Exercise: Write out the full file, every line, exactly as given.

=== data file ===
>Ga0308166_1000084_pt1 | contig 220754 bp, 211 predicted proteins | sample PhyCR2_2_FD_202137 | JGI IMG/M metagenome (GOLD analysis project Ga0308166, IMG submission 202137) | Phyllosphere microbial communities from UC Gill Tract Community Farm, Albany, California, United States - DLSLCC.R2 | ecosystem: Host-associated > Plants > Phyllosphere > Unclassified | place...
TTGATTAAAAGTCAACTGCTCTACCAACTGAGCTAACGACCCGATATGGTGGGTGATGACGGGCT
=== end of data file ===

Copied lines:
>Ga0308166_1000084_pt1 | contig 220754 bp, 211 predicted proteins | sample PhyCR2_2_FD_202137 | JGI IMG/M metagenome (GOLD analysis project Ga0308166, IMG submission 202137) | Phyllosphere microbial communities from UC Gill Tract Community Farm, Albany, California, United States - DLSLCC.R2 | ecosystem: Host-associated > Plants > Phyllosphere > Unclassified | place...
TTGATTAAAAGTCAACTGCTCTACCAACTGAGCTAACGACCCGATATGGTGGGTGATGACGGGCT